Utilizing Engineering and Medicine to Rehabilitate Traumatic Brain Injury-3

Posted on November 19, 2022

Because of its increased rates of morbidity and mortality, traumatic brain injury (TBI) is receiving more attention. It is described as a traumatic interruption of brain function, primarily brought on by an outside physical force, either structurally or physiologically. Even though there have been attempts over the past few decades to investigate therapeutic approaches for the rehabilitation of TBI, there is still a need for effective treatments, and current approaches to treating TBI are by no means adequate. New rehabilitation techniques are now available to TBI patients due to marriage of engineering and medicine.

Brain stimulation without harm (NIBS)

The widespread application of noninvasive brain stimulation (NIBS) technologies in recent years has significantly advanced our knowledge of the connections between the brain and behaviour. It has also drawn a lot of interest as a potential treatment for traumatic brain injury and other neurological and psychiatric conditions. Transcranial magnetic stimulation (TMS) and transcranial direct current stimulation (tDCS) are the two major components of NIBS (TMS).

Using direct current to stimulate the brain (tDCS)

One form of NIBS is called transcranial direct current stimulation (tDCS). It can improve or inhibit synaptic plasticity over the long term and support sustained functional recovery. It can also increase or reduce cortical excitability depending on the polarity (anode or cathode). For controlling neuronal excitability during neuro-rehabilitation, it can offer a secure and non-invasive technique.

The development of posttraumatic disorders of consciousness (DOC) raises patient mortality and hinders recovery. According to a double-blind RCT trial, TBI patients' consciousness disorders can be significantly improved by tDCS.

The transcranial direct current stimulation (tDCS) after-effects are often transient, according to a systematic assessment of the effects of tDCS on the rehabilitation of traumatic brain injury (TBI). However, despite being utilised in clinical treatment, tDCS still requires improvement.

The benefits and drawbacks of cranial direct current stimulation (tDCS).


  • A good safety profile and relative ease of usage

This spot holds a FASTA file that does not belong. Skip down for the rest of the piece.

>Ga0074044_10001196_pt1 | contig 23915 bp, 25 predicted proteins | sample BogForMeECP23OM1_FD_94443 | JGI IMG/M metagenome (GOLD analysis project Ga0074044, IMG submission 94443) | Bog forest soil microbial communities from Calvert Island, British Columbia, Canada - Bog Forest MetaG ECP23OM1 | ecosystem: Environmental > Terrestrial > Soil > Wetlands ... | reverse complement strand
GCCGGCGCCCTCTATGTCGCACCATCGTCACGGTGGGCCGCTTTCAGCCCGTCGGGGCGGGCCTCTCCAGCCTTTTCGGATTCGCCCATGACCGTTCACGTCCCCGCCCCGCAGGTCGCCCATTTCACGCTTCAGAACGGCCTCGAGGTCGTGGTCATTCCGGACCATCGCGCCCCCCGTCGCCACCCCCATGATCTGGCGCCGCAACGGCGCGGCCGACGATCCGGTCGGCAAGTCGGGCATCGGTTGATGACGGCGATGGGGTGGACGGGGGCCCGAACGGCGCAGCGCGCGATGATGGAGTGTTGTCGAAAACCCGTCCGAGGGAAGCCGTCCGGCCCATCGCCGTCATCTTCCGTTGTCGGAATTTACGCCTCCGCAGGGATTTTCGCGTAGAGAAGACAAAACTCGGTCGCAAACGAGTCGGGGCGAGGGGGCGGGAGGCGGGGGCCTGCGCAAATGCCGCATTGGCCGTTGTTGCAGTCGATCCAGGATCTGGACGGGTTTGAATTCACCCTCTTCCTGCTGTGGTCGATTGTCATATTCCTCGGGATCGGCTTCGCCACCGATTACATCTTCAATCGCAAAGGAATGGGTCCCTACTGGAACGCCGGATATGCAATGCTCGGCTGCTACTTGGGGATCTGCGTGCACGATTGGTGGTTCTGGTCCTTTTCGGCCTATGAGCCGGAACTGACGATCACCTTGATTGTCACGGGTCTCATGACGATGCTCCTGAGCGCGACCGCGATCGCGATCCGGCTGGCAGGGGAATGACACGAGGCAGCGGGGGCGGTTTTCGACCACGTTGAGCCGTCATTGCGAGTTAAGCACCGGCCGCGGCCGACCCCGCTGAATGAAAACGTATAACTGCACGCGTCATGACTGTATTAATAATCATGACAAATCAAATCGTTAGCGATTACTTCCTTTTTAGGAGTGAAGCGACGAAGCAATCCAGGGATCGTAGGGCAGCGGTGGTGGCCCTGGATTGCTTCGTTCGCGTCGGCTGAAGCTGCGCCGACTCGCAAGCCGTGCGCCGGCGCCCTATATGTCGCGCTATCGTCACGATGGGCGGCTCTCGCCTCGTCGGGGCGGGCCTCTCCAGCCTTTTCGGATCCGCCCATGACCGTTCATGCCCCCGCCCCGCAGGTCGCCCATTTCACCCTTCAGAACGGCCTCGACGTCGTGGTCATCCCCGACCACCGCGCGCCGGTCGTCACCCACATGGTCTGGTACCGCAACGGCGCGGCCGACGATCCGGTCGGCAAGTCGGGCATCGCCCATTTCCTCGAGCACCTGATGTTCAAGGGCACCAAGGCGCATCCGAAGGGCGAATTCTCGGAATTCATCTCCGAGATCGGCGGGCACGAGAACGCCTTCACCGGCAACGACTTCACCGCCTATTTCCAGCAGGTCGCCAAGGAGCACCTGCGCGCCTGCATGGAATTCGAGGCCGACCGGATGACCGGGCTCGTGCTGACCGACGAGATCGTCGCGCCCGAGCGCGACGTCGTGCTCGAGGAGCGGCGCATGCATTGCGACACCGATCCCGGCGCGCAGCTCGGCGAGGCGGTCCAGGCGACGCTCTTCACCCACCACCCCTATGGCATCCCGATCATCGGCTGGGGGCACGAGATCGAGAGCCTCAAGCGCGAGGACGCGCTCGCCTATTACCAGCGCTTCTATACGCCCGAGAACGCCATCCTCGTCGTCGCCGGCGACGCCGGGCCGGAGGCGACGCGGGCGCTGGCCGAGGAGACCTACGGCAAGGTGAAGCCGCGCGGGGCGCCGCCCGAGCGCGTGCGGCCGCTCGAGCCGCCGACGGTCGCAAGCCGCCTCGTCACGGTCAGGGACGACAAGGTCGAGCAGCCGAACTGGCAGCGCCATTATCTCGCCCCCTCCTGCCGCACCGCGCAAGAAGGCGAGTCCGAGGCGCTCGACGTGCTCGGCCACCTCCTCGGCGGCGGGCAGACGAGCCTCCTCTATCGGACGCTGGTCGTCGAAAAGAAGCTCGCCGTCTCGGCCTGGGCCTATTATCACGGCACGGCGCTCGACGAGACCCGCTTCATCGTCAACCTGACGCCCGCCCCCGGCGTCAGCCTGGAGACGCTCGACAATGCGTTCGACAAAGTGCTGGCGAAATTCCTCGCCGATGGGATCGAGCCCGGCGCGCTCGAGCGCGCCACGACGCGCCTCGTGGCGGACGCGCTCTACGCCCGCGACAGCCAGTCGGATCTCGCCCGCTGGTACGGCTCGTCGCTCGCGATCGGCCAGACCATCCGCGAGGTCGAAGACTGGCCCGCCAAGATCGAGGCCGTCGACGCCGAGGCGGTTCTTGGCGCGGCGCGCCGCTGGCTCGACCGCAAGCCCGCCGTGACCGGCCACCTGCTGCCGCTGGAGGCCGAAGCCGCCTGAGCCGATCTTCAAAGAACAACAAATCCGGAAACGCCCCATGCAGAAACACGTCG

• A risk-free, non-intrusive method
  • The stimulus was warmly received.
  • It is a simple, non-invasive, painless, and efficient therapy.


  • The specific neurophysiological processes that these approaches activate are still up for discussion.
  • They are only able to directly influence cortical area activity.
  • Did not emphasise potential side effects or late-onset problems.
  • Increased usage may have negative side effects.
  • Insufficient large-sample clinical trials.

Recurrent transcranial magnetic stimulation (rTMS)

Another non-invasive technique for stimulating the human brain is rTMS. The treatment effects of rTMS on cortical excitability rely on the stimulation parameters used, such as the stimulus strength, frequency, and duration of stimulation. It can affect brain plasticity and cortical reconfiguration through stimulation-induced changes in neuronal excitability.

High-frequency (5 Hz) suprathreshold stimulation will promote cortical excitability, but low-frequency (1 Hz) rTMS delivered at the motor threshold or slightly suprathreshold intensities will reduce cortical excitability.

TBI frequently results in problems with memory and neurological behaviour. Low-field magnetic stimulation (LFMS), according to a study, greatly enhanced the cognitive and motor abilities of TBI mice. The cellular prion protein (PrPc) and/or circadian rhythm-related proteins may be controlled in order for LFMS to exert its neuroprotective effects.

In patients with disturbed consciousness following a TBI, rTMS was found to be able to enhance neuronal activity, regulate neural activity, and/or speed up recovery, according to a case study. Another study supported the notion that high-frequency transcranial magnetic stimulation could lower patients' pain levels and enhance quality of life. Another common symptom following a TBI is headache; a research to determine the effectiveness of rTMS in treating headache after a TBI found that it can both treat the headache symptom and temporarily improve mood.

Although rTMS has been utilised extensively in the treatment of TBI, there are still many things that may be done to make it more effective. We should take safety into account when using rTMS because there is evidence that it may cause unfavourable occurrences like seizures.

The benefits and drawbacks of repetitive transcranial magnetic stimulation.


  • A safe, non-invasive technique
  • A treatment technique that is secure and efficient
  • No noticeable adverse effects


  • The most clinically useful rTMS settings and the best stimulation site in TBI are unknown.